Still behaving differently
We have a global emerging markets (GEM) portfolio that accounts for about 11% of our overall assets, as well as a local currency emerging market debt portfolio, also accounting for 11%. We also have a small exposure, currently about 1% of the portfolio, to non-listed emerging market infrastructure. This exposure is via global non-listed infrastructure funds and consists of assets located in Latin America, particularly Colombia and Brazil.
Our GEM equities portfolio is managed by Robeco, whereas our Asian equities are managed by Fidelity. BlackRock manages our EMD assets, and the EM infrastructure assets are part of a global infrastructure fund managed by Brookfield.
We invest in emerging markets only with an active approach, in all three asset classes. Within the GEM bucket, we currently have a bias towards Asia.
We do not plan any major restructuring of our emerging markets portfolio this year. The most recent change occurred almost a year ago, when we replaced our EM local currency debt fund. We think there is value in investing with expert managers like ours in this asset class.
I do not agree with the idea that emerging markets should no longer be seen as a separate asset class. Over the past four years, EM assets have shown very distinct behaviour from developed markets (DM) assets. There is much complacency towards certain DM regions, particularly the US, whereas the sentiment towards the macro situation in EM is often overly cautious. For instance, the Chinese hard landing story has been a theme for the past eight years.
When it comes to geopolitical issues, we have seen country-specific issues such as those affecting Brazil. But country-specific issues also impact developed markets, so we do not feel as though EM are especially sensitive to geopolitical issues.
We apply the same screening and approach on ESG factors to both EM and DM assets. We have had more concerns with US companies than with EM companies on certain ESG issues. As an example, three companies trading within the S&P 500 produce controversial weapons like landmines.
Mixing external and in-house management
Our emerging market assets are concentrated within our equities and fixed income portfolios. We have separate investments in different strategies involving emerging markets, and we also have portfolio managers investing directly.
As well as emerging market equity and debt, we have hedge funds focusing on the asset class, as well as bespoke strategies managed in-house. That means we have a mixed active/passive approach.
Asia is currently the biggest focus in equity. The emerging market debt portfolio is broadly diversified.
We try to find the best managers in different parts of the world. We believe there are more opportunities to find true alpha in emerging markets compared to developed markets. At the same time, I would agree with the idea that emerging economies are converging towards developed ones. The environment of emerging markets is totally different from 10 years ago.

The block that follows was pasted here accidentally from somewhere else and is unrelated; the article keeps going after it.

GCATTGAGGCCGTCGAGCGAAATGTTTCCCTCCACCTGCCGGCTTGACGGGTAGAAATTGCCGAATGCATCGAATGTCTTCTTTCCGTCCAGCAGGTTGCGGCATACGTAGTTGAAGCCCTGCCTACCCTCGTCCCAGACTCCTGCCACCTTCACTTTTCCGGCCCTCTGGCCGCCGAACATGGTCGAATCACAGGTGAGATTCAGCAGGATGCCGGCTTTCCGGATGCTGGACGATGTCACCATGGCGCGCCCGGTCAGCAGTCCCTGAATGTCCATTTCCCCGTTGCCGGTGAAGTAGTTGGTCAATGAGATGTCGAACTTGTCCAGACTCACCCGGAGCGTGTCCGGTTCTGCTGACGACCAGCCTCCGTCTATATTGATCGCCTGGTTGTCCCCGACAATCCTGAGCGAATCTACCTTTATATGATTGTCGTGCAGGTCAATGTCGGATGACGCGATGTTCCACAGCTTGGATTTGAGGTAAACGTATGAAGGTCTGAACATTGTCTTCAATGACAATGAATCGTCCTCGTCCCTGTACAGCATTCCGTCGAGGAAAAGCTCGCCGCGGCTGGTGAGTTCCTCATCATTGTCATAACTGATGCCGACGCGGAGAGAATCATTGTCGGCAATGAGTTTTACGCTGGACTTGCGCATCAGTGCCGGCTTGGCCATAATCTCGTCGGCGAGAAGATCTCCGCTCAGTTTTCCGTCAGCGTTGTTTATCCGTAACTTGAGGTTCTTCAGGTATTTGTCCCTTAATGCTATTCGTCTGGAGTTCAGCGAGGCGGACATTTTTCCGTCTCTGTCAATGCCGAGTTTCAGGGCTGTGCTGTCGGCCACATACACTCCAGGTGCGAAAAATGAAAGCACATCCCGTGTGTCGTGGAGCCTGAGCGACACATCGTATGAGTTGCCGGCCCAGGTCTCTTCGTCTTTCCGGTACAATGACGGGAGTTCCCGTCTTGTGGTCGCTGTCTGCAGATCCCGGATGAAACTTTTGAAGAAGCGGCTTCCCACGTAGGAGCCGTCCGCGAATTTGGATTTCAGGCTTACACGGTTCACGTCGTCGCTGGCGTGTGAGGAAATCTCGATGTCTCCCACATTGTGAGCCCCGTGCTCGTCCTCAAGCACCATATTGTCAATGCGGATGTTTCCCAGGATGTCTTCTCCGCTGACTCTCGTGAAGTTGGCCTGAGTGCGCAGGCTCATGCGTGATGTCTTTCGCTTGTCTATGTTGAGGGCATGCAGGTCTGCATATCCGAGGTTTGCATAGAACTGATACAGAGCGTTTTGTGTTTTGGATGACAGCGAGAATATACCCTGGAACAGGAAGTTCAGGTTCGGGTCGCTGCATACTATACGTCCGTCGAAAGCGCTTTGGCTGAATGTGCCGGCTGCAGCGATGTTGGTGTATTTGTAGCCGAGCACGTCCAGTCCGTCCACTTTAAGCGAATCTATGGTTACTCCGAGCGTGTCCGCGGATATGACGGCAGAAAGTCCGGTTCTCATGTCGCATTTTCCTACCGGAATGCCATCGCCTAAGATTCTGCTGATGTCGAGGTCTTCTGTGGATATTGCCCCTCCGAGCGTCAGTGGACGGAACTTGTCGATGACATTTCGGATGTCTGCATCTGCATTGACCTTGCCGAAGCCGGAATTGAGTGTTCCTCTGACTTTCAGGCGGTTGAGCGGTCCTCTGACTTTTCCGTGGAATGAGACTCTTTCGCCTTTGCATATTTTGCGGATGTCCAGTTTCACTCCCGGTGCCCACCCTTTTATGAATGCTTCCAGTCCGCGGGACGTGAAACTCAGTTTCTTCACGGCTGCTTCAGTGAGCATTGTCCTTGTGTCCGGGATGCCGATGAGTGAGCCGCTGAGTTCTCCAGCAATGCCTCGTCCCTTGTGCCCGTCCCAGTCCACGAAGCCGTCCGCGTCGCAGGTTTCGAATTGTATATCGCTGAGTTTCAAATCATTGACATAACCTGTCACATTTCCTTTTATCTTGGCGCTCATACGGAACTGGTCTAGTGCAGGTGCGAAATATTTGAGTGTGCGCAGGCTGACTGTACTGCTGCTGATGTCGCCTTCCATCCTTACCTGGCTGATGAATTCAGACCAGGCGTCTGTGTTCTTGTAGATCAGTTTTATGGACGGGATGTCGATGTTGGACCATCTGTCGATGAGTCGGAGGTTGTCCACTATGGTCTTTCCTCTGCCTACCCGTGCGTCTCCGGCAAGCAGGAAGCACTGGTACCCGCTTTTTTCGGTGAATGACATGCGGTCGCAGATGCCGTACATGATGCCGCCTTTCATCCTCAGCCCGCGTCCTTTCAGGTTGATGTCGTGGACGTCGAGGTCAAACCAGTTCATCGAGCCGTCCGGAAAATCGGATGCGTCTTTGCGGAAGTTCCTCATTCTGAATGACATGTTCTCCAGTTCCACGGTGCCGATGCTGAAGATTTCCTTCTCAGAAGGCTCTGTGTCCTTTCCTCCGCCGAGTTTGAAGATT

We tend to integrate ESG issues especially, and I would say environmental issues play an important role.
Geopoltically, most issues affect all markets, which are increasingly integrated, although different countries have structural differences.
In 2017, our investments in emerging markets gave us the best performance out of the all asset classes we own. Direct equity investments in the asset class performed particularly well, giving a total return of almost 50%. In the near future, we are considering more resources into our in-house strategies.
A specialist approach adds value
We allocate 6.55% of our overall portfolio to emerging market assets. We have two separate portfolios, focusing respectively on equity and debt. The equity portfolio is the largest, accounting for 65% of overall emerging markets assets.
Both portfolios are managed actively using specialist managers. We believe that emerging markets behave differently than developed markets and that a specialist approach adds value.
We have no specific geographical focus, however we apply certain ESG-related criteria. For instance, we do not invest in countries that are not signatories of the nuclear Non-Proliferation Treaty or the Chemical Weapons Convention.
These rules apply to both the debt and equity portfolio, but for the equity portfolio there are some additional ESG rules, in line with our overall equity portfolio. We will implement more explicit rules on ESG within our emerging markets portfolio in the future, and I think that these will be cumbersome to implement.
I believe that it is the goal for emerging markets to eventually become more like developed markets, yet I think the dynamics are still different to a large extent. We have not made significant changes to the portfolio for some time and, barring extreme markets events, plan to maintain it as it is for the next 12 months.
Interviews by Carlo Svaluto Moreolo